Alma Terrebonne has no desire to ever return home. She loves her brother, Pete, and her sister, Vicky, but Vicky and her had a falling out years ago. Now, Alma just sees Vicky’s daughter, Brittany, but has little contact with her sister. All that changes in a heartbeat when Alma receives a fateful phone call: Vicky has been found dead, and Alma must return home to pick up the pieces. Alma reluctantly heads back to Montana, unsure of what she’ll find or how she’ll feel once she faces what she left behind.
A gorgeously atmospheric novel that speaks to the ways in which your past will always be a part of who you are, The Home Place ties a mystery with the main character’s personal journey, in which she must accept the more difficult truths about herself.
The Home Place is an atmospheric novel full of the bittersweet taste of longing and regret. Alma thinks she doesn’t belong in Montana anymore; she was all too eager to leave it behind. But now that she’s forced to go back, she finds that maybe, while she was so busy getting as far away as she could, she left part of herself behind. It’s interesting to watch Alma reacclimate to the nuances of being home, to find her falling into old rhythms and familiar relationships.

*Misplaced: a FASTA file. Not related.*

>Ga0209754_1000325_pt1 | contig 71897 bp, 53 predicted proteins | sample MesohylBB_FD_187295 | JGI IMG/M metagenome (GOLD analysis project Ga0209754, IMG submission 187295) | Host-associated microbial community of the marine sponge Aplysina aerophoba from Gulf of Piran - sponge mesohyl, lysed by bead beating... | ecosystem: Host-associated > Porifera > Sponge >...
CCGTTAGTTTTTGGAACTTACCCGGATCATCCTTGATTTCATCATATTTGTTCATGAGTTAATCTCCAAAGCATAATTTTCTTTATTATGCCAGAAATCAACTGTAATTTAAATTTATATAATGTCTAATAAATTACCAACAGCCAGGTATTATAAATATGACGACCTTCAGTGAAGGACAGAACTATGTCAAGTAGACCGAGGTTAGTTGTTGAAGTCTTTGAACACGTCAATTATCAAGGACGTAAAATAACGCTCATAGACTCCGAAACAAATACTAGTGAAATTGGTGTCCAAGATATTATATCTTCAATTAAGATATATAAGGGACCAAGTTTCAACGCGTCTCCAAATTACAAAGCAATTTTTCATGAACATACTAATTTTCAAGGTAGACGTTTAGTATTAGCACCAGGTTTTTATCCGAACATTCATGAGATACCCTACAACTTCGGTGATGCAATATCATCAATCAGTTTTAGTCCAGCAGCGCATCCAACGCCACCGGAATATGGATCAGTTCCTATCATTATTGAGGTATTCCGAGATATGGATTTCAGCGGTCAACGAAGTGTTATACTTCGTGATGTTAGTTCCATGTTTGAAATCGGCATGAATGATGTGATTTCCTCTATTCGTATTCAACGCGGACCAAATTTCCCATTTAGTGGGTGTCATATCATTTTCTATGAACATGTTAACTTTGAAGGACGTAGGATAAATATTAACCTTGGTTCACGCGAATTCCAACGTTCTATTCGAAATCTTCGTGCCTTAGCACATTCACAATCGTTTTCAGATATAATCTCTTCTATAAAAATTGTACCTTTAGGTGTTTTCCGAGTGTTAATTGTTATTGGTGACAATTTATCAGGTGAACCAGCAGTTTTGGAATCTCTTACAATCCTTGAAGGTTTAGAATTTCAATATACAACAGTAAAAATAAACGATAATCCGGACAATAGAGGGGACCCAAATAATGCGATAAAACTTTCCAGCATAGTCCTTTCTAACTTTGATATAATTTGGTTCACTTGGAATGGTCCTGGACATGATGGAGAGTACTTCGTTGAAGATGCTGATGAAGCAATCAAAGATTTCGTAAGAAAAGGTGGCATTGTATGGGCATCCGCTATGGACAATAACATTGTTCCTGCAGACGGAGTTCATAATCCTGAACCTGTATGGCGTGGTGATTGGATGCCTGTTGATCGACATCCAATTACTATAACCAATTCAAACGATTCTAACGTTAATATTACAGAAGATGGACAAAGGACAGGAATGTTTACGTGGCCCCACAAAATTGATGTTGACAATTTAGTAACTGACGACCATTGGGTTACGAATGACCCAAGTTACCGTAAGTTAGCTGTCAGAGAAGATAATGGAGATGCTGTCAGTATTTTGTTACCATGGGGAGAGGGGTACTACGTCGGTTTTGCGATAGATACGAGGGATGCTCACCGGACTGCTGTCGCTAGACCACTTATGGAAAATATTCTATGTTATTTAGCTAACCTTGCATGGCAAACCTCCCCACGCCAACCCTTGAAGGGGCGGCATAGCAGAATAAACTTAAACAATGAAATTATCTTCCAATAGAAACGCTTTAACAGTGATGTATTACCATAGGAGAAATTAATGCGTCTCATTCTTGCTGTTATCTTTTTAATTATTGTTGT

Alma is prickly when The Home Place begins, full of uncertainty. Much of this novel is about finding herself and understanding where she belongs. In that respect, the novel is predictable; readers can easily see where Alma will end up. But that’s not necessarily a criticism; this book is about the journey, about Alma’s slow understanding of how all the decisions she’s made over the course of her life have brought her to this point. It’s beautifully written and quite poignant. Readers will enjoy getting to know Alma.
The mystery of Vicky’s death is actually a secondary storyline in The Home Place. It’s certainly the reason Alma came home and the catalyst for events that come after, and the shadow of her death lingers over the entire book, even as they aren’t sure if foul play was involved or not. But this is Alma’s story, not Vicky’s, a novel of rebuilding rather than death. As a result, sometimes her death appears to be an afterthought. It’s not that the characters don’t want to understand, it’s just that there’s a lot of pain involved in looking back, and they’re all looking to construct something new rather than tear down events from the past. It’s well done, to be sure, and keeps the novel from being depressing or going into crime novel territory (not a bad thing, as I love crime novels, but this isn’t one).
If you enjoy beautiful, atmospheric reads, then The Home Place should absolutely be on your list. It’s a novel about guilt and sacrifice, and about how no matter how far you run from home, your past will always catch up with you. It’s got great pacing and really is a well-told story that readers will find it easy to lose themselves in.